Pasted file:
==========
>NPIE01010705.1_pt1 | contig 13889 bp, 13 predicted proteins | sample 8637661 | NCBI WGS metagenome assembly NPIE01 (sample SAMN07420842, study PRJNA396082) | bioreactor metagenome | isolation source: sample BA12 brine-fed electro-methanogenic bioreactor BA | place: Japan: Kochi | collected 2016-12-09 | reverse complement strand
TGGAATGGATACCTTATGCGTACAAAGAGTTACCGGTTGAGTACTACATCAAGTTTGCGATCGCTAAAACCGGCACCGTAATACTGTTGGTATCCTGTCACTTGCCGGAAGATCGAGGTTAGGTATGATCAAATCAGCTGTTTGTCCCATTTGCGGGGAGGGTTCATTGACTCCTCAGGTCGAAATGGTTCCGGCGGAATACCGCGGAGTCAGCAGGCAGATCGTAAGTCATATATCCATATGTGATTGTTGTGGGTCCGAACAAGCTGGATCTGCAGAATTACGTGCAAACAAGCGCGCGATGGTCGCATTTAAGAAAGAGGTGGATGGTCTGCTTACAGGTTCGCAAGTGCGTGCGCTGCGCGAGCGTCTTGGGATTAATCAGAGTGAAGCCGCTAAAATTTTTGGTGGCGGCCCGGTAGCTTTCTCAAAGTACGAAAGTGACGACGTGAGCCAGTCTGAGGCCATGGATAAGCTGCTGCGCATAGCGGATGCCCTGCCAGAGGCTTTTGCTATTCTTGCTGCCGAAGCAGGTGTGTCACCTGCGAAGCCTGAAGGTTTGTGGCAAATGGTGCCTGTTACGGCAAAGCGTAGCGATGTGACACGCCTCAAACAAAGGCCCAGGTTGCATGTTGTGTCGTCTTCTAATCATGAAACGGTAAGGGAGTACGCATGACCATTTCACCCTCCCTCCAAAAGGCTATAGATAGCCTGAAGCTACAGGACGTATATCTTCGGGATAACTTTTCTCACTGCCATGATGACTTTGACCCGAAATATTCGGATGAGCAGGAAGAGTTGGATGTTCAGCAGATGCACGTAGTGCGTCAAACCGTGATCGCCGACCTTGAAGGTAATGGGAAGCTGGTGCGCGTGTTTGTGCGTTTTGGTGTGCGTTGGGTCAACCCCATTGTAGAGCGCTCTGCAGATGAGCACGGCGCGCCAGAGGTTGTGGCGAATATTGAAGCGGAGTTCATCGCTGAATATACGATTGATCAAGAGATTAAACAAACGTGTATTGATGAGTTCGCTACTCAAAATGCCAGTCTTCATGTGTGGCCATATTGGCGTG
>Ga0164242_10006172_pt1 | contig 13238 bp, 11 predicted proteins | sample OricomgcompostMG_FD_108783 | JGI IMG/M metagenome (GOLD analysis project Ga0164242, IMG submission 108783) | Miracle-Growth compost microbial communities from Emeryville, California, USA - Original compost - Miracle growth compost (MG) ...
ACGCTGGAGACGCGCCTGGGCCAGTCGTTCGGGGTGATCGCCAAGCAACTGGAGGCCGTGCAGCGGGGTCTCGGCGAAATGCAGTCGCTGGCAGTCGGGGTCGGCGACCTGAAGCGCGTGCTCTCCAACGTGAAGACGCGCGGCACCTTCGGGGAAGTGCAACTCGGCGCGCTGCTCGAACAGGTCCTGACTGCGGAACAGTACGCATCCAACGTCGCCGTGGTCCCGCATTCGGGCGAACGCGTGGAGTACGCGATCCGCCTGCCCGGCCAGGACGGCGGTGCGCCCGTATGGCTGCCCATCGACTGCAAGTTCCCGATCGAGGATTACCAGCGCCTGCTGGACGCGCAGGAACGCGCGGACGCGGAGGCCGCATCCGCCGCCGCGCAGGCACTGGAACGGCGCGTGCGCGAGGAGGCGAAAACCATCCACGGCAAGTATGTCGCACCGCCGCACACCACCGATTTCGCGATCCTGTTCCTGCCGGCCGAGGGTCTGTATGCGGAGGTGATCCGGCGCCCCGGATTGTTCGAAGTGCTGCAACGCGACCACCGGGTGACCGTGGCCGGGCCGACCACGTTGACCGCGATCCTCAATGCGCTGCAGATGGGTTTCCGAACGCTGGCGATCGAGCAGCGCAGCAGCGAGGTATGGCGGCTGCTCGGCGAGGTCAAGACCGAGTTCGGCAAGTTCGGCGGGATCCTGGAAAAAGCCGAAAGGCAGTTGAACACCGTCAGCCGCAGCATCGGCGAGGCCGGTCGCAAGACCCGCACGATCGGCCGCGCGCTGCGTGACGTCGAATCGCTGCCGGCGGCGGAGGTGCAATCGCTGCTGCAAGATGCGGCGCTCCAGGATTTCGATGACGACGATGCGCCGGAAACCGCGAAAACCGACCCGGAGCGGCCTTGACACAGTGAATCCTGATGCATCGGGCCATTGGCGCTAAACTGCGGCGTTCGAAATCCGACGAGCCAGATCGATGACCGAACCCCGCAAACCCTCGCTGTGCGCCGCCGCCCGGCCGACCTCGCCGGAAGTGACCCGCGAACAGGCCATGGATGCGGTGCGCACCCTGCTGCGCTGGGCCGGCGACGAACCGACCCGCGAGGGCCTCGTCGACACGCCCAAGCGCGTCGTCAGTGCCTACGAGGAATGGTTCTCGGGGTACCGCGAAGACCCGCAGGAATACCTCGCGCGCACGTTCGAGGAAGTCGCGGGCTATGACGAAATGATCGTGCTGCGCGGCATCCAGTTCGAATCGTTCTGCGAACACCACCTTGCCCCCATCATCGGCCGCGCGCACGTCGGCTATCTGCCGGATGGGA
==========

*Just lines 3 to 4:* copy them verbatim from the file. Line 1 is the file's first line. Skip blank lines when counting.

>Ga0164242_10006172_pt1 | contig 13238 bp, 11 predicted proteins | sample OricomgcompostMG_FD_108783 | JGI IMG/M metagenome (GOLD analysis project Ga0164242, IMG submission 108783) | Miracle-Growth compost microbial communities from Emeryville, California, USA - Original compost - Miracle growth compost (MG) ...
ACGCTGGAGACGCGCCTGGGCCAGTCGTTCGGGGTGATCGCCAAGCAACTGGAGGCCGTGCAGCGGGGTCTCGGCGAAATGCAGTCGCTGGCAGTCGGGGTCGGCGACCTGAAGCGCGTGCTCTCCAACGTGAAGACGCGCGGCACCTTCGGGGAAGTGCAACTCGGCGCGCTGCTCGAACAGGTCCTGACTGCGGAACAGTACGCATCCAACGTCGCCGTGGTCCCGCATTCGGGCGAACGCGTGGAGTACGCGATCCGCCTGCCCGGCCAGGACGGCGGTGCGCCCGTATGGCTGCCCATCGACTGCAAGTTCCCGATCGAGGATTACCAGCGCCTGCTGGACGCGCAGGAACGCGCGGACGCGGAGGCCGCATCCGCCGCCGCGCAGGCACTGGAACGGCGCGTGCGCGAGGAGGCGAAAACCATCCACGGCAAGTATGTCGCACCGCCGCACACCACCGATTTCGCGATCCTGTTCCTGCCGGCCGAGGGTCTGTATGCGGAGGTGATCCGGCGCCCCGGATTGTTCGAAGTGCTGCAACGCGACCACCGGGTGACCGTGGCCGGGCCGACCACGTTGACCGCGATCCTCAATGCGCTGCAGATGGGTTTCCGAACGCTGGCGATCGAGCAGCGCAGCAGCGAGGTATGGCGGCTGCTCGGCGAGGTCAAGACCGAGTTCGGCAAGTTCGGCGGGATCCTGGAAAAAGCCGAAAGGCAGTTGAACACCGTCAGCCGCAGCATCGGCGAGGCCGGTCGCAAGACCCGCACGATCGGCCGCGCGCTGCGTGACGTCGAATCGCTGCCGGCGGCGGAGGTGCAATCGCTGCTGCAAGATGCGGCGCTCCAGGATTTCGATGACGACGATGCGCCGGAAACCGCGAAAACCGACCCGGAGCGGCCTTGACACAGTGAATCCTGATGCATCGGGCCATTGGCGCTAAACTGCGGCGTTCGAAATCCGACGAGCCAGATCGATGACCGAACCCCGCAAACCCTCGCTGTGCGCCGCCGCCCGGCCGACCTCGCCGGAAGTGACCCGCGAACAGGCCATGGATGCGGTGCGCACCCTGCTGCGCTGGGCCGGCGACGAACCGACCCGCGAGGGCCTCGTCGACACGCCCAAGCGCGTCGTCAGTGCCTACGAGGAATGGTTCTCGGGGTACCGCGAAGACCCGCAGGAATACCTCGCGCGCACGTTCGAGGAAGTCGCGGGCTATGACGAAATGATCGTGCTGCGCGGCATCCAGTTCGAATCGTTCTGCGAACACCACCTTGCCCCCATCATCGGCCGCGCGCACGTCGGCTATCTGCCGGATGGGA